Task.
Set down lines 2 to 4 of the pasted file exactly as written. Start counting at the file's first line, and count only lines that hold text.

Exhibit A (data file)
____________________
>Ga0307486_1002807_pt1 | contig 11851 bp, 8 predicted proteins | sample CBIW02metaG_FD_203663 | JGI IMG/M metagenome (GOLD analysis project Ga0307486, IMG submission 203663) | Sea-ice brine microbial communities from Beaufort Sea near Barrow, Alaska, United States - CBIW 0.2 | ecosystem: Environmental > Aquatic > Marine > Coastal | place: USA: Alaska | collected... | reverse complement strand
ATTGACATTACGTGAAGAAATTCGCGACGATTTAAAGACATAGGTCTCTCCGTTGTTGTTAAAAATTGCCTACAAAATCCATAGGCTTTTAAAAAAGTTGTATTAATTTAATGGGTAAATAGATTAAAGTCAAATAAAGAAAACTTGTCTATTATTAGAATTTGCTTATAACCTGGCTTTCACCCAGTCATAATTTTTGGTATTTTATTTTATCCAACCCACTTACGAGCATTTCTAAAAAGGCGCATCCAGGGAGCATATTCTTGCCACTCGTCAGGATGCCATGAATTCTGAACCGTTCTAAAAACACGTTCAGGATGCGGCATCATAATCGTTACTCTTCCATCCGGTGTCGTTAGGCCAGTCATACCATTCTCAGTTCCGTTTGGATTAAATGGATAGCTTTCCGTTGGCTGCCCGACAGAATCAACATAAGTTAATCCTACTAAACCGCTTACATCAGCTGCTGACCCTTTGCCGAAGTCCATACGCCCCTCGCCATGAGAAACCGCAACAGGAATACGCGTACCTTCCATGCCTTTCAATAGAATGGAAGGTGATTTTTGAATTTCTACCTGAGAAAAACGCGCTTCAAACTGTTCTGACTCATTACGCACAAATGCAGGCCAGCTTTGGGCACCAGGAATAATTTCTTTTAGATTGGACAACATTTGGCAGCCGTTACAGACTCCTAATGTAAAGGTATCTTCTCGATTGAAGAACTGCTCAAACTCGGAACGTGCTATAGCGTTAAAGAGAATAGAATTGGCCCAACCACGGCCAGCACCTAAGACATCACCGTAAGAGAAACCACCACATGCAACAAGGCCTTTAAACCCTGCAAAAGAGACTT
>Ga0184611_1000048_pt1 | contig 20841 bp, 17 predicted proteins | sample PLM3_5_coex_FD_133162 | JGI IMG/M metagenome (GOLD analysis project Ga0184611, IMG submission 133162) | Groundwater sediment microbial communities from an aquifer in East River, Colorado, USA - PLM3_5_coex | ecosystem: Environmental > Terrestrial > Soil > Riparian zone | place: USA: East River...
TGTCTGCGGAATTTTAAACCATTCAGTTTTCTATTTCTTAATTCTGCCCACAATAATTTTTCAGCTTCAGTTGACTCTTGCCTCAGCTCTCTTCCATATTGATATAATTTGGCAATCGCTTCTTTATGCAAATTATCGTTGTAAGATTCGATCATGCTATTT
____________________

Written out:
ATTGACATTACGTGAAGAAATTCGCGACGATTTAAAGACATAGGTCTCTCCGTTGTTGTTAAAAATTGCCTACAAAATCCATAGGCTTTTAAAAAAGTTGTATTAATTTAATGGGTAAATAGATTAAAGTCAAATAAAGAAAACTTGTCTATTATTAGAATTTGCTTATAACCTGGCTTTCACCCAGTCATAATTTTTGGTATTTTATTTTATCCAACCCACTTACGAGCATTTCTAAAAAGGCGCATCCAGGGAGCATATTCTTGCCACTCGTCAGGATGCCATGAATTCTGAACCGTTCTAAAAACACGTTCAGGATGCGGCATCATAATCGTTACTCTTCCATCCGGTGTCGTTAGGCCAGTCATACCATTCTCAGTTCCGTTTGGATTAAATGGATAGCTTTCCGTTGGCTGCCCGACAGAATCAACATAAGTTAATCCTACTAAACCGCTTACATCAGCTGCTGACCCTTTGCCGAAGTCCATACGCCCCTCGCCATGAGAAACCGCAACAGGAATACGCGTACCTTCCATGCCTTTCAATAGAATGGAAGGTGATTTTTGAATTTCTACCTGAGAAAAACGCGCTTCAAACTGTTCTGACTCATTACGCACAAATGCAGGCCAGCTTTGGGCACCAGGAATAATTTCTTTTAGATTGGACAACATTTGGCAGCCGTTACAGACTCCTAATGTAAAGGTATCTTCTCGATTGAAGAACTGCTCAAACTCGGAACGTGCTATAGCGTTAAAGAGAATAGAATTGGCCCAACCACGGCCAGCACCTAAGACATCACCGTAAGAGAAACCACCACATGCAACAAGGCCTTTAAACCCTGCAAAAGAGACTT
>Ga0184611_1000048_pt1 | contig 20841 bp, 17 predicted proteins | sample PLM3_5_coex_FD_133162 | JGI IMG/M metagenome (GOLD analysis project Ga0184611, IMG submission 133162) | Groundwater sediment microbial communities from an aquifer in East River, Colorado, USA - PLM3_5_coex | ecosystem: Environmental > Terrestrial > Soil > Riparian zone | place: USA: East River...
TGTCTGCGGAATTTTAAACCATTCAGTTTTCTATTTCTTAATTCTGCCCACAATAATTTTTCAGCTTCAGTTGACTCTTGCCTCAGCTCTCTTCCATATTGATATAATTTGGCAATCGCTTCTTTATGCAAATTATCGTTGTAAGATTCGATCATGCTATTT